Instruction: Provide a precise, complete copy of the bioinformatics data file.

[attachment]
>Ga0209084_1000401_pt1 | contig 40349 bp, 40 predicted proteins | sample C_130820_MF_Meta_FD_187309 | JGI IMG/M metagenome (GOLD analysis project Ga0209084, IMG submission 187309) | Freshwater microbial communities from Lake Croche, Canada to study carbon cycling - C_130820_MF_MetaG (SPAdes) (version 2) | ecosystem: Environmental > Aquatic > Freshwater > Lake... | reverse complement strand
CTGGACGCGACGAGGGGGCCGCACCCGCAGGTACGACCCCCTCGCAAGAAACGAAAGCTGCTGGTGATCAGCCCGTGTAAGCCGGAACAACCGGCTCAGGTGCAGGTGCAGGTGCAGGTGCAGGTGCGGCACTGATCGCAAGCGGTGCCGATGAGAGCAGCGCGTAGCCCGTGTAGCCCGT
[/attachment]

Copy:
>Ga0209084_1000401_pt1 | contig 40349 bp, 40 predicted proteins | sample C_130820_MF_Meta_FD_187309 | JGI IMG/M metagenome (GOLD analysis project Ga0209084, IMG submission 187309) | Freshwater microbial communities from Lake Croche, Canada to study carbon cycling - C_130820_MF_MetaG (SPAdes) (version 2) | ecosystem: Environmental > Aquatic > Freshwater > Lake... | reverse complement strand
CTGGACGCGACGAGGGGGCCGCACCCGCAGGTACGACCCCCTCGCAAGAAACGAAAGCTGCTGGTGATCAGCCCGTGTAAGCCGGAACAACCGGCTCAGGTGCAGGTGCAGGTGCAGGTGCAGGTGCGGCACTGATCGCAAGCGGTGCCGATGAGAGCAGCGCGTAGCCCGTGTAGCCCGT